Lent in Lockdown looms on the horizon. In normal times, Lent is a time for stepping back from our usual habits and preoccupations – making temporary changes in the pattern of everyday life for the sake of ‘re-setting’ the soul. But these are not normal times, and the idea of taking on some short-term, self-limiting practices for Lent is somewhat lost in the rather longer-term and compulsory limitations of the pandemic.
What would we normally do in Lent that we can’t do now? We normally think of limiting our diet in some way, perhaps walking some pilgrimage routes, joining a Lent book group or prayer group . . . This year, though, these may be either too burdensome to be helpful, or practically impossible. What can we do to make Lockdown Lent a season that feeds the soul?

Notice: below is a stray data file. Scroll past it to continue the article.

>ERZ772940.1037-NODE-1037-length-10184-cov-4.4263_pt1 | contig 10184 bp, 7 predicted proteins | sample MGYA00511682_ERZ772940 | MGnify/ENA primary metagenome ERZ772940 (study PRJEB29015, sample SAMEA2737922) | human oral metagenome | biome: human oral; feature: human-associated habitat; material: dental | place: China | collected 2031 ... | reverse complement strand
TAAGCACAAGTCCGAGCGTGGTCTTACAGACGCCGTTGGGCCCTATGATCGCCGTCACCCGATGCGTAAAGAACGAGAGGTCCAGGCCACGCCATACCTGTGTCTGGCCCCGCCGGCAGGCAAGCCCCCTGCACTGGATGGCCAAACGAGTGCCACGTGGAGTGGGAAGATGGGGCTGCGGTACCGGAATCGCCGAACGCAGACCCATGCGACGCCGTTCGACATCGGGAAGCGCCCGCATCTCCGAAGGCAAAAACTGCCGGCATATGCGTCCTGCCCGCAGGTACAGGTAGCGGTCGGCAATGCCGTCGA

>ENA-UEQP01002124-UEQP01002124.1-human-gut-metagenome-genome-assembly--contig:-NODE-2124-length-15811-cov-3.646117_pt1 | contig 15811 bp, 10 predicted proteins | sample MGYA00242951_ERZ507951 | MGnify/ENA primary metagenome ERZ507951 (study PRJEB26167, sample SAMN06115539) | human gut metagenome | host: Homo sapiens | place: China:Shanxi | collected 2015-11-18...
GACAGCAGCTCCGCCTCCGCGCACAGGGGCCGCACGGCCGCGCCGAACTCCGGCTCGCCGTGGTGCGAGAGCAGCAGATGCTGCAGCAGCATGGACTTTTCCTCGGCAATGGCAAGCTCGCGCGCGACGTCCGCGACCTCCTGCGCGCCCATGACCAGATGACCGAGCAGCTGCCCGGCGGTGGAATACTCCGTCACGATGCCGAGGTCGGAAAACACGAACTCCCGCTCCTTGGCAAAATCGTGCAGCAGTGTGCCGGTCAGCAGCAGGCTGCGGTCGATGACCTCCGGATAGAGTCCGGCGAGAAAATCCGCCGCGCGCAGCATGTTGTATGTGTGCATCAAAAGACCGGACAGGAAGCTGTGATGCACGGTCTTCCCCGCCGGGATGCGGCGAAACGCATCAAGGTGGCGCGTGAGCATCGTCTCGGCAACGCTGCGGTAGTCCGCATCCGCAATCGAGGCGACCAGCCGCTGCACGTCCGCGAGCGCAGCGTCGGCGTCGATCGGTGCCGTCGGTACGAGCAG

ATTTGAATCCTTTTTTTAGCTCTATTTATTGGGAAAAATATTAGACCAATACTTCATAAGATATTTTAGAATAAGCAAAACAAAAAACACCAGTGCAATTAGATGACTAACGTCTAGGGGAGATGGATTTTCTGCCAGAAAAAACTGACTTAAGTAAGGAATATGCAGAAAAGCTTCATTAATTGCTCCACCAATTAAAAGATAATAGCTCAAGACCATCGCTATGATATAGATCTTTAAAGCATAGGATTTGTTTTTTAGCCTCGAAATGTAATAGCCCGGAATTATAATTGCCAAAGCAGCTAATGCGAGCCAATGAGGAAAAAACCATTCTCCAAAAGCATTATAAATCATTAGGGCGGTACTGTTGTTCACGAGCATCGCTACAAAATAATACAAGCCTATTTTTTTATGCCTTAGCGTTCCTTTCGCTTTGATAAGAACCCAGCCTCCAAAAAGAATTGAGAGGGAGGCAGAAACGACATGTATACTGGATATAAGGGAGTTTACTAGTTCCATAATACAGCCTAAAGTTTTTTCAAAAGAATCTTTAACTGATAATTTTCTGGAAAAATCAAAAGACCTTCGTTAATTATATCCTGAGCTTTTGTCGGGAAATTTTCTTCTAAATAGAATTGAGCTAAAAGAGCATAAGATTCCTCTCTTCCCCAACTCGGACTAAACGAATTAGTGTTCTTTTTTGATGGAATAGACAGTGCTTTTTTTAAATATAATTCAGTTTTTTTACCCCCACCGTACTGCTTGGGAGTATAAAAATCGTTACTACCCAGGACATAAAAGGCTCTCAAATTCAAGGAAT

Fasting comes in multiple forms — giving up just one food or food group, giving up one meal a day, fasting through the daylight hours . . . Not everyone can fast safely, but even for those who can, I wonder whether lockdown may be a circumstance that doesn’t invite fasting? Fasting takes a good deal of mental and physical strength, and after long months of pandemic restrictions, whatever makes us stronger, healthier, and disease-resistant must surely take precedence. When I was researching for my Lent book, Giving it Up, I read about fasting practices across medieval Europe. Fasting was certainly deemed to be good for the soul, but it was also linked to the seasonal availability of food, which was more scarce towards the end of winter (with Europe experiencing Lent in the northern hemisphere), with fasting as a community exercise rather than an individual practice, and with giving to the poor, as all money that was not spent on food was saved to help the poor. And, of course, the fast was broken intermittently when there was a saint’s day. I am wondering what a Lockdown Lent would look like if, rather than focusing on self-denial, we focused on these things. What if, for instance, we were to spend the weeks of Lent learning how to cook and eat using locally sourced ingredients? — a creative challenge, rather than a self-denying one, but also a positive response to the ecological crisis we are in. What if, for instance, we made community commitments instead of imposing self-denial on ourselves individually? — not only saving us from Lenten burdens we can’t bear, but keeping us connected to others during these difficult months of physical separation from family, friends, and church community. What if we focused our Lent disciplines specifically towards giving to the poor, or to some charity? And what if we found 46 saints to celebrate, gathering strength and inspiration from their lives and thoughts, instead of just giving up chocolate? It’s all too easy to turn Lent into a season of ‘self-improvement’ (which, theologically speaking, is the absolute opposite of the point!) — if we are going to feed our souls this Lent, we will need some Lockdown friendly practices. I would suggest that an isolated form of self-denial is the last thing we should be doing, and this year — for me at least — keeping Lent is going to be about finding joy, not about self-denial. Here are some ways that I’m planning to subvert Lent into a sustaining, joy-filled season: